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Ohio sees uptick in people treated or diagnosed for gambling addiction

Increase result of casino legalization, treatment availability

The number of Ohioans treated for gambling addiction is on the rise but state officials say casino legalization is not the sole cause.

People treated or diagnosed for a gambling disorder in Ohio has increased by more than 11 percent since 2014, according to state reports. There were 924 people treated for a gambling addiction in 2014 and 1,028 treated in 2016.

The increase is almost certainly related to the spread of casino gambling in Ohio since the state’s first casino opened in 2012, state officials said. But, the bump is also likely caused by a wider availability of treatment.

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“We went from 0 to 11 facilities,” said Jessica Franks, communications director for Ohio’s Casino Control Commission. “There’s also just a better understanding of what doctors diagnose as problem gambling.”

The Miami Valley has had its share of high profile stories of gambling addiction. A former Tecumseh superintendent was convicted last year for stealing $40,000 to feed his gambling addiction while a West Carrollton bank manager was sent to prison for embezzling $5.2 million to gamble.

Since Ohio’s first casinos opened nearly five years ago, mental health agencies have gotten better at identifying gambling disorders, state official said.

With treatment options expanding over the last five years, the number of people screened for a gambling disorder has also increased by more than 18,000 per year. In 2014, close to 26,000 Ohioans were screened for gambling addiction and by 2016 that number had jumped to 44,236, according to an annual state report on problem gambling.

“We’ve had to learn what works, what doesn’t and go from there,” said Amanda Blackford, problem gambling specialist with the control commission

While the number of people treated every year has increased, the number of calls to Ohio’s gambling problem hotline have declined by nearly 4,000.

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But, helpline numbers show that Ohioans living in metropolitan areas are more at risk for a gambling addiction. Cuyahoga County, where Cleveland is the county seat, had 1,487, helpline calls, the most of any county in the state.

Franklin County was second with 517, Hamilton County was third with 410, Montgomery County was fourth with 230 and Lucas County was fifth with 204, according to the state. Around 60 percent of those who dial up the helpline call because gambling has caused them financial problems while another 25 percent call because their addiction has resulted in family problems.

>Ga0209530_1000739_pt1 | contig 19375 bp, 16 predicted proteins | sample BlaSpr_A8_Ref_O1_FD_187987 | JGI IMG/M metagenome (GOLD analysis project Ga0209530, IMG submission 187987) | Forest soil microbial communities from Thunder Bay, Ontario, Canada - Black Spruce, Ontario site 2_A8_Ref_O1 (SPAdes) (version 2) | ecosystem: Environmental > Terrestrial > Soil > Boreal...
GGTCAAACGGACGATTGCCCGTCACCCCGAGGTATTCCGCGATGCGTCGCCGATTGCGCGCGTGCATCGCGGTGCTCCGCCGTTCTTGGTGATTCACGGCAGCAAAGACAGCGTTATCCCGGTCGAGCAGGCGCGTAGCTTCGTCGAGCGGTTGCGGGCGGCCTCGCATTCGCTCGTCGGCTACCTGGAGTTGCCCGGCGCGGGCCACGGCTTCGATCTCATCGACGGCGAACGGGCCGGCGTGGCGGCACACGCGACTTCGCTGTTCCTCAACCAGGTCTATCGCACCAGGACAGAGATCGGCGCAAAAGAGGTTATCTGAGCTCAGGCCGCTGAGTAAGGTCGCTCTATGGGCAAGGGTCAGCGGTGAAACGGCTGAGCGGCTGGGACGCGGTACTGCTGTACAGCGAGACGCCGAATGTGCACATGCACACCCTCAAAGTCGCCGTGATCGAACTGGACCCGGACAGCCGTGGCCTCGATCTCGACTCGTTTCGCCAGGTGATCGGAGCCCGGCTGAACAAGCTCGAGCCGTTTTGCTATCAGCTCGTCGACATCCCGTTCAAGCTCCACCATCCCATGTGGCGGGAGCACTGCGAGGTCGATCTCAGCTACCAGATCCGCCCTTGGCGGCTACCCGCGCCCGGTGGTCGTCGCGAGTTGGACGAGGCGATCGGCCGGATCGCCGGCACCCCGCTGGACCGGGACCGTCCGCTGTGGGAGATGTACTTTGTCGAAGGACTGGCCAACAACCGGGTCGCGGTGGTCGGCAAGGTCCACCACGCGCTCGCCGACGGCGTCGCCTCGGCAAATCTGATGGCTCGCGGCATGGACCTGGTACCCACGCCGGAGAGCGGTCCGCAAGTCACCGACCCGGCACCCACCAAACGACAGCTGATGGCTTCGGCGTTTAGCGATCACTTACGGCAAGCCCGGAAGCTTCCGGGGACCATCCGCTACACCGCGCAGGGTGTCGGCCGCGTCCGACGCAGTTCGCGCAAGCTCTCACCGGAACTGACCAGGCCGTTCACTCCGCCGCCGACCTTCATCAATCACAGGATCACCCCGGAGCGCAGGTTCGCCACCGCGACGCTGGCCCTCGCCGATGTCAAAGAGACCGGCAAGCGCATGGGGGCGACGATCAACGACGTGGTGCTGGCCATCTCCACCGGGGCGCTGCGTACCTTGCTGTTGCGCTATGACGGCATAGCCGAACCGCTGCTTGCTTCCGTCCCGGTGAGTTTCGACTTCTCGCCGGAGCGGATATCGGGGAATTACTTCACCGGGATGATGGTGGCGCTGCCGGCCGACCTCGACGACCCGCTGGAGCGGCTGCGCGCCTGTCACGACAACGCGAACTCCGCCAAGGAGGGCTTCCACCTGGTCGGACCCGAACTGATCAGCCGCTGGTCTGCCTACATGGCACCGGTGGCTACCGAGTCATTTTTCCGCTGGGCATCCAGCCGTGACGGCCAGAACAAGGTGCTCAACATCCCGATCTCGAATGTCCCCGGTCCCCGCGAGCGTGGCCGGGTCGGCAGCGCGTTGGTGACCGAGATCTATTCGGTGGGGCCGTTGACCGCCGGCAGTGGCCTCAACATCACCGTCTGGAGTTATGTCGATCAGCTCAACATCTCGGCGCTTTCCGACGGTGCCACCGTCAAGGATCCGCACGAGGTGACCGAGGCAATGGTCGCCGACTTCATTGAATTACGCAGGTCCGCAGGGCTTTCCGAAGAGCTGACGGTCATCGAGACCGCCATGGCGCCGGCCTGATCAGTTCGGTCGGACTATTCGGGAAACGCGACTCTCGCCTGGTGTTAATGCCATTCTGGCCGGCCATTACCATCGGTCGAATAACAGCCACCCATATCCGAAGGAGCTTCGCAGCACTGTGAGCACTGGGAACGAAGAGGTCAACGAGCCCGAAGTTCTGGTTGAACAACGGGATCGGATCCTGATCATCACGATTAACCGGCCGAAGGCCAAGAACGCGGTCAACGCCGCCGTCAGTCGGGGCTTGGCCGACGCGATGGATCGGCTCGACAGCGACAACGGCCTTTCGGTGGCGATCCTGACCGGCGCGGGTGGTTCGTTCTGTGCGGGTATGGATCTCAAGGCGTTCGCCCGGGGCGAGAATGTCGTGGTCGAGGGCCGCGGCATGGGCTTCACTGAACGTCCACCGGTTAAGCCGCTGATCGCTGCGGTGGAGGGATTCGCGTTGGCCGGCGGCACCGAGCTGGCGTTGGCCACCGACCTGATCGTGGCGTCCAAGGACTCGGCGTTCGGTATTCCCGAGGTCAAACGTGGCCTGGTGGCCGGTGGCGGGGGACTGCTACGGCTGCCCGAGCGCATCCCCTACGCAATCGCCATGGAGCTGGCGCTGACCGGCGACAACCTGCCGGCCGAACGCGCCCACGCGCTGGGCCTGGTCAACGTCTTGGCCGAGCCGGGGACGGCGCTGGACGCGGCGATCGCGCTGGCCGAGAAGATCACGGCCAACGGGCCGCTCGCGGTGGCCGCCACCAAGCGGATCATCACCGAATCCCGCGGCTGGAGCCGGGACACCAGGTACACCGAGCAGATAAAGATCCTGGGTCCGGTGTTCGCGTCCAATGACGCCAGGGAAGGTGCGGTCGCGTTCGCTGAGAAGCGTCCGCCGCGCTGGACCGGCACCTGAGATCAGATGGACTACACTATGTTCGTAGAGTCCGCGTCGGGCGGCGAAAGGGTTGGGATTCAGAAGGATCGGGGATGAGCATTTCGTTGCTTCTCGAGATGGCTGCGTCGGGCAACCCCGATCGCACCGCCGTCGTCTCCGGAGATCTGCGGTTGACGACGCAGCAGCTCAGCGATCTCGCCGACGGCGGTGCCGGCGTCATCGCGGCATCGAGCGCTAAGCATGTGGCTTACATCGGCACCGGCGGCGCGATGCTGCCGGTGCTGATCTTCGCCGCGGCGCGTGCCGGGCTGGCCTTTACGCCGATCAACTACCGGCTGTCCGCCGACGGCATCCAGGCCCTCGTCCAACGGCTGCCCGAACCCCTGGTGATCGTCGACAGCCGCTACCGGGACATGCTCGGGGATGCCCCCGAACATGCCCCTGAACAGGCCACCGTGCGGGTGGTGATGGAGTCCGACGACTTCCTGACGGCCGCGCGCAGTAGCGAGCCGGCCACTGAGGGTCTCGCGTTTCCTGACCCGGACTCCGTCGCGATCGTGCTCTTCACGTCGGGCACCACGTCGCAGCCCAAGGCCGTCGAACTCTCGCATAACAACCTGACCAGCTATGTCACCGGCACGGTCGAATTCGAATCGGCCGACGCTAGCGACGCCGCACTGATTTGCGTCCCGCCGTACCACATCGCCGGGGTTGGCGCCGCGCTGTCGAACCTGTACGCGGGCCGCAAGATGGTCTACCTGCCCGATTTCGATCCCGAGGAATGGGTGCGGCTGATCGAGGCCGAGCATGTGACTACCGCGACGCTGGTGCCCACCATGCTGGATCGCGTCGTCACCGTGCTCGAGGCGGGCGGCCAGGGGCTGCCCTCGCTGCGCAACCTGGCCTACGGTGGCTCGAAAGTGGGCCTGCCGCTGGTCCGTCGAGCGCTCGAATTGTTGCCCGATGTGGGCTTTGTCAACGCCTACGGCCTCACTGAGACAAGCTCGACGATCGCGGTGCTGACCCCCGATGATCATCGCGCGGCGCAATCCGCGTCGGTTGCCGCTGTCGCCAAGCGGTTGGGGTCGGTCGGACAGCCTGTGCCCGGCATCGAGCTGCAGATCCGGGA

Data suggests that the closer someone lives to a casino, the higher their addiction risk, said Scott Anderson, problem gambling coordinator for the Ohio Department of Mental Health and Addiction Services.

“Individuals living within a 50-mile radius tend to have slightly higher problem gambling prevalence rates,” Anderson said.

Miami Valley residents are uniquely situated near several casinos and racinos, officials said. Dayton has its own racino, but ones in Monroe, Cincinnati and Columbus are just about an hour away as well.

Casinos and racinos are part of the fight against gambling disorders themselves though. Miami Valley Gaming in Lebanon, offers problem gambling brochures and requires employees to take classes on how to spot addiction, said general manager Domenic Mancini

“Miami Valley Gaming takes problem gambling very seriously,” Mancini said in a prepared statement.

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A recent report from personal-finance website WalletHub ranked Ohio as the 10th most gambling addicted state in the country.

State officials said they believe the WalletHub report contained outdated data and that an upcoming state survey will offer a clearer picture of gambling addiction in Ohio. The state results will be released later this summer or fall, said Stacey Frohnapfel-Hasson, an administrator for problem gambling services at the state’s mental health agency.

Just before casino gambling was legalized, the state conducted its first problem gambling survey to establish a baseline for addiction. That survey found that .4 percent of Ohioans had a gambling addiction but officials expect they’ll see a slight increase.

“The average state is at 1 to 2 percent,” Anderson said. “From what we’re seeing, we’ll have a higher percentage than before.”

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